FDA Draft Guidance for Industry on Process Validation: General Principles and Practices; Availability
This guideline will facilitate the full realization and benefits from the International Conference on Harmonisation’s (ICH) Q8, Q9, and Q10 guidances, describing process validation for products wherein a Quality by Design approach has been applied, especially over the early part of the life cycle of the product.</p>
Re: Docket No. FDA-2008-D-0559, Draft Guidance for Industry on Process Validation:
General Principles and Practices; Availability
The Biotechnology Industry Organization (BIO) thanks the Food and Drug Administration (FDA) for the opportunity to submit comments on the Draft Guidance for Industry on Process Validation: General Principles and Practices. BIO welcomes this guidance from the Agency and agrees with most of the high level concepts put forth in the document. BIO member companies concur that validation is a lifetime cycle activity, and that the general approach of 3- lot validation does not truly ensure that a process operates under a state of control. This guideline will facilitate the full realization and benefits from the International Conference on Harmonisation’s (ICH) Q8, Q9, and Q10 guidances, describing process validation for products wherein a Quality by Design approach has been applied, especially over the early part of the life cycle of the product.
BIO represents more than 1,200 biotechnology companies, academic institutions, state biotechnology centers and related organizations across the United States and in more than 30 other nations. BIO members are involved in the research and development of innovative healthcare, agricultural, industrial and environmental biotechnology products, thereby expanding the boundaries of science to benefit humanity by providing better healthcare, enhanced agriculture, and a cleaner and safer environment. BIO is pleased to offer the following comments in support of the guidance.
I. TERMINOLOGY AND NOMENCLATURE SHOULD BE APPLIED CONSISTENTLY AND ALIGNED WITH ICH DOCUMENTS:
BIO believes that the guidance would be enhanced through more consistent application of nomenclature and alignment with previously defined terminology. We strongly recommend that FDA use terms as defined in previously published ICH documents. BIO requests that where new terms are introduced (such as validation stages 1, 2, and 3), that the guidance please provide clear definitions.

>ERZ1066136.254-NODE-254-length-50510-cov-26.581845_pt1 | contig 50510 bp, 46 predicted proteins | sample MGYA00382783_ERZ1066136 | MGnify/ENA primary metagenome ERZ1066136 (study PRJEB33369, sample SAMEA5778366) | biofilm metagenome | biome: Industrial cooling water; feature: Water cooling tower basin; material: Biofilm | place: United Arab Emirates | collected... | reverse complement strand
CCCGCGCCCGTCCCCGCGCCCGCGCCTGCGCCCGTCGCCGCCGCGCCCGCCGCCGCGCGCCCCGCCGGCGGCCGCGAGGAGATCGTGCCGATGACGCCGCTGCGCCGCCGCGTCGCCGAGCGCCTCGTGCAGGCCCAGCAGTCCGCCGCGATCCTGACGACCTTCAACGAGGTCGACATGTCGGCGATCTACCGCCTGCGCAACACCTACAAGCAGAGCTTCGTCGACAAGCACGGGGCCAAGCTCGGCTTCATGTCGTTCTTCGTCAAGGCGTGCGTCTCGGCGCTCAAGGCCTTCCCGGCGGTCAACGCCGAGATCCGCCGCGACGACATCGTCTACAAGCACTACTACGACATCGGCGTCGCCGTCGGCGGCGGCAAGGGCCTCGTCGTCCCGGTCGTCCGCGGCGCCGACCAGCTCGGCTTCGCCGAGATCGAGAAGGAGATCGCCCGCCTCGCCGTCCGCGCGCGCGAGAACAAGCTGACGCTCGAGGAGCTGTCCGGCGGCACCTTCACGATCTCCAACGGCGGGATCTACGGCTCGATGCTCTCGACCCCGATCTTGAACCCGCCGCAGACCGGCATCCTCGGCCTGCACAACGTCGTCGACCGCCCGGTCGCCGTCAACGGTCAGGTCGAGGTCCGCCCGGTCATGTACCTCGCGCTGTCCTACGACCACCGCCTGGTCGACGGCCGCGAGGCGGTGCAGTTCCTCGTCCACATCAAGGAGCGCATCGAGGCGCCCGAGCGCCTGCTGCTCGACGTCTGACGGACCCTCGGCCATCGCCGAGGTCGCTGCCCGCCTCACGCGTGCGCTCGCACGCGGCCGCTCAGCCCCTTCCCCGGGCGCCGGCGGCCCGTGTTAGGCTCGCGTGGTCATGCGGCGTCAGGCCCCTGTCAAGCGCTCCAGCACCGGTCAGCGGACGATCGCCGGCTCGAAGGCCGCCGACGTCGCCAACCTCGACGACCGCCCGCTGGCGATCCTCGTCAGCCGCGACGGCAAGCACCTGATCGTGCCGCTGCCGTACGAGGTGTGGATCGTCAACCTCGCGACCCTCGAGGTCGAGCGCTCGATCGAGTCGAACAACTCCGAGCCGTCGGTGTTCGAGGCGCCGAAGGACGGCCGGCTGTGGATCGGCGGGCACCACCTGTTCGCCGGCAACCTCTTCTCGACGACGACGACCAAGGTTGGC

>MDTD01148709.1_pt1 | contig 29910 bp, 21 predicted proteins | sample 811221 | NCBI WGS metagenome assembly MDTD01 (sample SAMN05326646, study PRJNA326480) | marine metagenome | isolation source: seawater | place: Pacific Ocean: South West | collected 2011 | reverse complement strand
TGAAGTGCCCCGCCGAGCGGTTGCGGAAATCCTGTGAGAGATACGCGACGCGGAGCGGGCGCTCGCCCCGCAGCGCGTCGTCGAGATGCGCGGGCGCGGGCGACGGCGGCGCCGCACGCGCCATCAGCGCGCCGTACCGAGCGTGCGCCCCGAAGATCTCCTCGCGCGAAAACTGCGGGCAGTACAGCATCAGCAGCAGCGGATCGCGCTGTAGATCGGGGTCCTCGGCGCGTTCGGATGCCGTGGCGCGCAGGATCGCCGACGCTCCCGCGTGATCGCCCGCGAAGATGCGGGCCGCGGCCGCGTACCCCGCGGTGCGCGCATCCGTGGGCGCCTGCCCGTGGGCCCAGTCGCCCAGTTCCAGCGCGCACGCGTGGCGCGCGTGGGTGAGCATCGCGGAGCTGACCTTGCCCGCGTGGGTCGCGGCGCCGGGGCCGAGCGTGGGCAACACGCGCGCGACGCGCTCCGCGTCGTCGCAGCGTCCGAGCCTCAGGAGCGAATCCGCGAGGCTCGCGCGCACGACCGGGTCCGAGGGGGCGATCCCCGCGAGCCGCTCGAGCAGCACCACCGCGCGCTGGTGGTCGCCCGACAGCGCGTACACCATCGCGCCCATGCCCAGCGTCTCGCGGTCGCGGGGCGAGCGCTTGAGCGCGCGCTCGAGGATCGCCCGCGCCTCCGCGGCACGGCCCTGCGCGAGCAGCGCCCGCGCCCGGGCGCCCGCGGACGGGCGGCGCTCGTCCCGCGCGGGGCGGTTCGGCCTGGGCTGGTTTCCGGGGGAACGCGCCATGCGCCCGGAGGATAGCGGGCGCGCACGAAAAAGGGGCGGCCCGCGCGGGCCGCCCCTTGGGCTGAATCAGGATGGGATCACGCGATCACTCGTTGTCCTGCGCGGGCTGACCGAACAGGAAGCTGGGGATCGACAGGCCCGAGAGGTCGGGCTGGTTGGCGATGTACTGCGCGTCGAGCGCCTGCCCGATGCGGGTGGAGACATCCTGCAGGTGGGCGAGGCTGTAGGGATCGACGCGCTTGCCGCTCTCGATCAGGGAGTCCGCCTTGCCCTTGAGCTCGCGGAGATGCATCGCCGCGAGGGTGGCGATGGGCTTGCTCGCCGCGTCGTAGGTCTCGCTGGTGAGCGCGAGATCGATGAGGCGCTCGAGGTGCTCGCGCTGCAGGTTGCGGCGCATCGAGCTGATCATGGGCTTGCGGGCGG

For example, the document uses “Qualification” and “Validation” interchangeably (example: line 132). BIO recommends using the following terminology consistent with the definitions in
• Qualification: Action of proving and documenting that equipment or ancillary systems are properly installed, work correctly, and actually lead to the expected results. Qualification is part of validation, but the individual qualification steps alone do not constitute process validation.
• Validation: A documented program that provides a high degree of assurance that a specific process, method, or system will consistently produce a result meeting predetermined acceptance criteria.
In addition, it would be helpful to provide definition and/or clarification on the following:
• Process Design (what is included, early phases, experiments)
• Product Development Activities
• Relationship between Process Characterization and Process Monitoring when making major process changes
• Applicability of Retrospective Validation (especially with regard to statement on Line 85 and in relationship to legacy products).
• Design Space and relationship to Process Validation principles and practice BIO also believes that the guidance document could be improved and potential confusion avoided through better incorporation of the principles of critical quality attributes and critical process parameters. In many places throughout the document, better alignment of terminology with terminology in ICH Q 8, 9 and 10 would greatly improve and better harmonize this guidance with existing ICH quality guidance. A few examples are listed below:
• Line 91: change “design characteristics” which is not defined in ICH to “Each step of a manufacturing process is controlled to assure that the finished product meets its critical quality attributes and performance characteristics as defined in the target product profile.”
• Line 114: change “those attributes relating to identity, strength, quality, purity and
potency” to “its critical quality attributes”
• Line 267: change “multifactorial interactions” to “multivariate interactions”
• Line 289: change “strategy for control” to “product control strategy”
• Line 291: change “Establishing a Strategy for Process Control” to Establishing a
Product Control Strategy”